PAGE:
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Critical gaps in the protection of the second largest exclusive economic zone in the world
Claudet, J.; Loiseau, C.; Pebayle, A. (2021). Critical gaps in the protection of the second largest exclusive economic zone in the world. Mar. Policy 124: 104379. https://dx.doi.org/10.1016/j.marpol.2020.104379
In: Marine Policy. Elsevier: UK. ISSN 0308-597X; e-ISSN 1872-9460, more
Peer reviewed article  

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Keyword
    Marine/Coastal
Author keywords
    Conservation; UN sustainable development goals; Convention on biological diversity; Europe and overseas territories; Marine policy

Authors  Top 
  • Claudet, J.
  • Loiseau, C.
  • Pebayle, A.

Abstract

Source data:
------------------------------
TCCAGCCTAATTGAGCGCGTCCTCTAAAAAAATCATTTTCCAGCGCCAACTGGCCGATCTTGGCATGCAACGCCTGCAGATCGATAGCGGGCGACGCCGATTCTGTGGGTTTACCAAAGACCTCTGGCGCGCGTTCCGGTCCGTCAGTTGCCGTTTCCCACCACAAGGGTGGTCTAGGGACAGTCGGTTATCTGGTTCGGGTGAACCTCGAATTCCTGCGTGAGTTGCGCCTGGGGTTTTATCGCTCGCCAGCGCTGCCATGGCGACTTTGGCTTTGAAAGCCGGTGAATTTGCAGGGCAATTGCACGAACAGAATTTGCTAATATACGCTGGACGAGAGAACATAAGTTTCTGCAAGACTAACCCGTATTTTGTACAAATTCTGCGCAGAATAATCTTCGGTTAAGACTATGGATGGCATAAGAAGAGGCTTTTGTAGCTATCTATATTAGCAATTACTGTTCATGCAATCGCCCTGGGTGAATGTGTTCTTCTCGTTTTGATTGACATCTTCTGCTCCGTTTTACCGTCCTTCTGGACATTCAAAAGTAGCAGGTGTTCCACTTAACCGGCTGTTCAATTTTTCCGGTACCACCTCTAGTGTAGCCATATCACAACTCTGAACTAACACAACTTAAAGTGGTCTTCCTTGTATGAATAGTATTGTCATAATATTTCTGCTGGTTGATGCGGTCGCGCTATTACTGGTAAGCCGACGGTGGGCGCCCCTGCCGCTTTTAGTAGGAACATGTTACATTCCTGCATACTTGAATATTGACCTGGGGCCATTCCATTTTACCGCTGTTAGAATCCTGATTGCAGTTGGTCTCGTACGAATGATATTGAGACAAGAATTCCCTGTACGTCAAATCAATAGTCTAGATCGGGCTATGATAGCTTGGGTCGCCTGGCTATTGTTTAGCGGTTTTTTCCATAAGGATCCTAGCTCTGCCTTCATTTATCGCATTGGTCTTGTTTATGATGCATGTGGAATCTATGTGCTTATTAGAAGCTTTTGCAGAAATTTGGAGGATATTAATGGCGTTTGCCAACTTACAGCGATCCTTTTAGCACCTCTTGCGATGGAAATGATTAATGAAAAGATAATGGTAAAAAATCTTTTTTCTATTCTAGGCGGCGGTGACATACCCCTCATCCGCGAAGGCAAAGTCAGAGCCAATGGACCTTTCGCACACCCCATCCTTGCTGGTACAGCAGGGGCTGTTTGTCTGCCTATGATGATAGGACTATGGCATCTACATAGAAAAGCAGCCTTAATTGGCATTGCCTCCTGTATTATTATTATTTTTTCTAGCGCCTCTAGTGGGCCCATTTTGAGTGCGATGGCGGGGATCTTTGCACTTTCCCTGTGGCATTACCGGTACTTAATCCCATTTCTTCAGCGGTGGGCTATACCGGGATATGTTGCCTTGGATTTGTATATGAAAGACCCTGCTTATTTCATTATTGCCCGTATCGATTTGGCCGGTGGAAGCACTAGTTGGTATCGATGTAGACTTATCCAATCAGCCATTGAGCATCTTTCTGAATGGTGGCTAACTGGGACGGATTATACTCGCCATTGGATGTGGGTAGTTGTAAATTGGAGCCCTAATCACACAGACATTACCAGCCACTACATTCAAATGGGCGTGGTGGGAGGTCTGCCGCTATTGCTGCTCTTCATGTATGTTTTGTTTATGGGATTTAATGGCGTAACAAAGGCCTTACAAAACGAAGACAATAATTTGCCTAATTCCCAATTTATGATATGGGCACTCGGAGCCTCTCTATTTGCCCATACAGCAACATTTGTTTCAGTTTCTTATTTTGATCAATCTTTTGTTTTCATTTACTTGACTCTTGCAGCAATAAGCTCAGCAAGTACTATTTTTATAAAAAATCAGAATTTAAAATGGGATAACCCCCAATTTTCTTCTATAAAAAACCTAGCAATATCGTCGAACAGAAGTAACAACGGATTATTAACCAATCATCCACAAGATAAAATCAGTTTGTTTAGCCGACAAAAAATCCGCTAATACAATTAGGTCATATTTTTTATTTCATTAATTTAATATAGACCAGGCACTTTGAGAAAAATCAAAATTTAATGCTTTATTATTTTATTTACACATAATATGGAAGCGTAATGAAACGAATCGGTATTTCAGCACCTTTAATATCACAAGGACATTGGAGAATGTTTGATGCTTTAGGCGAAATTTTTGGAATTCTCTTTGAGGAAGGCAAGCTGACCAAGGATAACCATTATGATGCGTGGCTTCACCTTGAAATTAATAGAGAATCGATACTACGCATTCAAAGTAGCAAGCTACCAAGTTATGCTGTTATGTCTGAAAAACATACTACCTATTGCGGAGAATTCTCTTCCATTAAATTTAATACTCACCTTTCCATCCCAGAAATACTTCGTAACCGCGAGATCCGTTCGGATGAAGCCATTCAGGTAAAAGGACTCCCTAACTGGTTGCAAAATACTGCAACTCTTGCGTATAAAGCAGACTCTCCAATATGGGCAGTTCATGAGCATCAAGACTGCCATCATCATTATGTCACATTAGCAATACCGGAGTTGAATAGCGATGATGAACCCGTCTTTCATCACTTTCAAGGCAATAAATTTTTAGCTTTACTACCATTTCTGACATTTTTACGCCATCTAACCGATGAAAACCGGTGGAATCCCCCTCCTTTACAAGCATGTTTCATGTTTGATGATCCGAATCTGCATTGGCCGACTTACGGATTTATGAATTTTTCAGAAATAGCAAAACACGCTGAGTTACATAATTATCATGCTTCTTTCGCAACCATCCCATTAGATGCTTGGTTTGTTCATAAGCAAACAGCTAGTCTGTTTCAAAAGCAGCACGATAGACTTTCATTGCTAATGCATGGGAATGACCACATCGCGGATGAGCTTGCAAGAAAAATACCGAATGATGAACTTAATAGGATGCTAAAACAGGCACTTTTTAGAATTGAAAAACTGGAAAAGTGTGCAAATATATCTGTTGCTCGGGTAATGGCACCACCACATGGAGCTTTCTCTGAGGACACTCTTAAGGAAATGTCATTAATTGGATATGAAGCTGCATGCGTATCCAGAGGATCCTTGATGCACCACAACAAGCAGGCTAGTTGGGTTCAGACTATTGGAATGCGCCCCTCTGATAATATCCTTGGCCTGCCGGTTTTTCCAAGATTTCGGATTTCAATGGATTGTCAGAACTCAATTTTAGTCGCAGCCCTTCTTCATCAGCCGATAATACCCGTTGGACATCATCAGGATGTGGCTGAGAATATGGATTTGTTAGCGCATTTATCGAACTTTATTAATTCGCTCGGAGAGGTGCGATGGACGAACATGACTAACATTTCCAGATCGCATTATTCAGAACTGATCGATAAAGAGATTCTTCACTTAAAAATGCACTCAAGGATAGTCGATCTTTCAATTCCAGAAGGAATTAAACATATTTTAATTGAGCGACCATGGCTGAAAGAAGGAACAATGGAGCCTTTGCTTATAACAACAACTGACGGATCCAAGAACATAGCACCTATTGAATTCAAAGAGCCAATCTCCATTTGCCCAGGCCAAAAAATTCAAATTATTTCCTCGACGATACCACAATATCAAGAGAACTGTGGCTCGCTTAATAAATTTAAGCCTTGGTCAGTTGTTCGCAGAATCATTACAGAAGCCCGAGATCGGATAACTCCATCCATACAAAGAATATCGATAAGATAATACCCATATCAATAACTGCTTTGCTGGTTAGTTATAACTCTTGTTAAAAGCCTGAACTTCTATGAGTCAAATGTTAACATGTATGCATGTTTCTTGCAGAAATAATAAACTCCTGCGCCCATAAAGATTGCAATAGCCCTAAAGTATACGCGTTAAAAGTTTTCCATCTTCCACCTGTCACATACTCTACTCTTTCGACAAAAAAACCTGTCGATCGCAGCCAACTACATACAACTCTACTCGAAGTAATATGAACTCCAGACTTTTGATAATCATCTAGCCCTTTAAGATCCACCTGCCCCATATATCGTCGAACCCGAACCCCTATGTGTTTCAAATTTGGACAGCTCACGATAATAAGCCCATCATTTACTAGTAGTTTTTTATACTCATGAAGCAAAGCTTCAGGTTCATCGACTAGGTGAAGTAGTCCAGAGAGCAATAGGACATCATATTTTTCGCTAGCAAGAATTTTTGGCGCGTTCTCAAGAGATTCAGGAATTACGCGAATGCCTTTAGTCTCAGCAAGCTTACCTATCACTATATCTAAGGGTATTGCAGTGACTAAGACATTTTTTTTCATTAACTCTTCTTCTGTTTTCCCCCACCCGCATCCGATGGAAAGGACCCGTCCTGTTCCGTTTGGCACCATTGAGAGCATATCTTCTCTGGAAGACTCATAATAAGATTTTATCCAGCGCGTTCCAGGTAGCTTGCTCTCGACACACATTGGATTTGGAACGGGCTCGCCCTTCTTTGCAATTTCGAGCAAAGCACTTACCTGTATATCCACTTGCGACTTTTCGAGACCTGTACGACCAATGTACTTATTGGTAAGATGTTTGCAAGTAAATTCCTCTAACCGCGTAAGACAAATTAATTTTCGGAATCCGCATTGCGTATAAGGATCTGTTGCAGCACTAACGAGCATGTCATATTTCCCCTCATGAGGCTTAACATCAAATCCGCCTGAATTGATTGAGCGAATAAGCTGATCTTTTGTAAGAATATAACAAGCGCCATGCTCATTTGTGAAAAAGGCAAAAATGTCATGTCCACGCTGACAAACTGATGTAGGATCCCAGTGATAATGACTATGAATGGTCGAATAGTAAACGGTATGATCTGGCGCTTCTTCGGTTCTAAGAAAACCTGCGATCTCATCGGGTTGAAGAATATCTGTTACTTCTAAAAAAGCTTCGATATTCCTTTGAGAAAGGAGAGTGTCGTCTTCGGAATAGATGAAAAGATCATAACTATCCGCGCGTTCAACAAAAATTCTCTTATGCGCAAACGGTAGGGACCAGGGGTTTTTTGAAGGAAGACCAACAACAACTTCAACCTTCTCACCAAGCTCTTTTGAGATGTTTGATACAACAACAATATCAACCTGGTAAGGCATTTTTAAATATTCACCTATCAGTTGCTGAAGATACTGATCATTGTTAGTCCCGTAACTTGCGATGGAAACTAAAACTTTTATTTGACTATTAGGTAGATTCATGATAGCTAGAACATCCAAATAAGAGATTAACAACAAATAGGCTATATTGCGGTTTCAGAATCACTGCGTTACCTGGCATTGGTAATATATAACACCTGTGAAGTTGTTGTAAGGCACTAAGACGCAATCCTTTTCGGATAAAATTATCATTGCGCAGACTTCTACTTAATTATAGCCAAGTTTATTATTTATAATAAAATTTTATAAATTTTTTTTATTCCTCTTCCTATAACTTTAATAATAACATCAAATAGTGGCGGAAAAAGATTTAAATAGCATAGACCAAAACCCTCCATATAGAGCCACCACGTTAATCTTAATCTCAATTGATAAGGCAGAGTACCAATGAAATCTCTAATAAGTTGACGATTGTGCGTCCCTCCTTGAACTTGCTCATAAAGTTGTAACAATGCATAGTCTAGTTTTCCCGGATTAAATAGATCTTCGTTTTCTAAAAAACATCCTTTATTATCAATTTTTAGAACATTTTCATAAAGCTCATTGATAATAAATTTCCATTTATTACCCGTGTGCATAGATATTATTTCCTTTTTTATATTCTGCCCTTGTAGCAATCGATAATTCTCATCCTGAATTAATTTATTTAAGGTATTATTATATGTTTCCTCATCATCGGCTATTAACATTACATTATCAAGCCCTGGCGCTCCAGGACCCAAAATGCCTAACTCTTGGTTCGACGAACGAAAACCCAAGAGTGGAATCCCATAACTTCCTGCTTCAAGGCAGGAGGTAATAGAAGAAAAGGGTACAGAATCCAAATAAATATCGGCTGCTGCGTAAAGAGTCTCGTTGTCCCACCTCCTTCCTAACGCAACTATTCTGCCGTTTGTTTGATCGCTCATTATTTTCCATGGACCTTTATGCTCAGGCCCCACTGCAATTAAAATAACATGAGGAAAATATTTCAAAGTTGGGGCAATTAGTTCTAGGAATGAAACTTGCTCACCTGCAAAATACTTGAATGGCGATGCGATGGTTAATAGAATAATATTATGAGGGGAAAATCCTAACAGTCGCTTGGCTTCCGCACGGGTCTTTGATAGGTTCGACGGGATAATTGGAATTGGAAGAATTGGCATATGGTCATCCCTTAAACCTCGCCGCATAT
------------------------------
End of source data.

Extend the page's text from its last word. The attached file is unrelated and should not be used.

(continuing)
A healthy Ocean is critical for achieving sustainable development goals but the Ocean is threatened by multiple stressors. There is a global call to increase the coverage of marine protected areas (MPAs) from 10% to at least 30% by 2030. France, a major actor for marine conservation with the second largest exclusive economic zone (EEZ) in the world, with territories in all Ocean basins but the Arctic, aims at reaching the 30% by 2022, for which one third shall include a strong protection status. However, the strategy to reach this twofold target faces two challenges. First, while some standards exist to classify the levels of protection, France is currently using a case specific, loose approach to define strong protection. Second, there is no criteria that addresses the representativeness of the protection across French Ocean basins. Here, we assess the protection levels of the 524 French MPAs and their distribution across territories and habitats. While 33.7% of France’s waters are covered by an MPA, 12.5% of these areas do not impose regulations stronger inside than outside. Full and high levels of protection, the most effective for biodiversity conservation, represent only 1.6% of French waters and are unevenly distributed across Ocean basins and habitats, with 80.5% concentrated in a single territory. To fill this gap in protection for the second largest exclusive economic zone in the world, it is critical that France’s high ambition is both qualitatively and quantitatively deployed in each Ocean basin to protect our Ocean, its biodiversity and to sustain the livelihood of millions of people.

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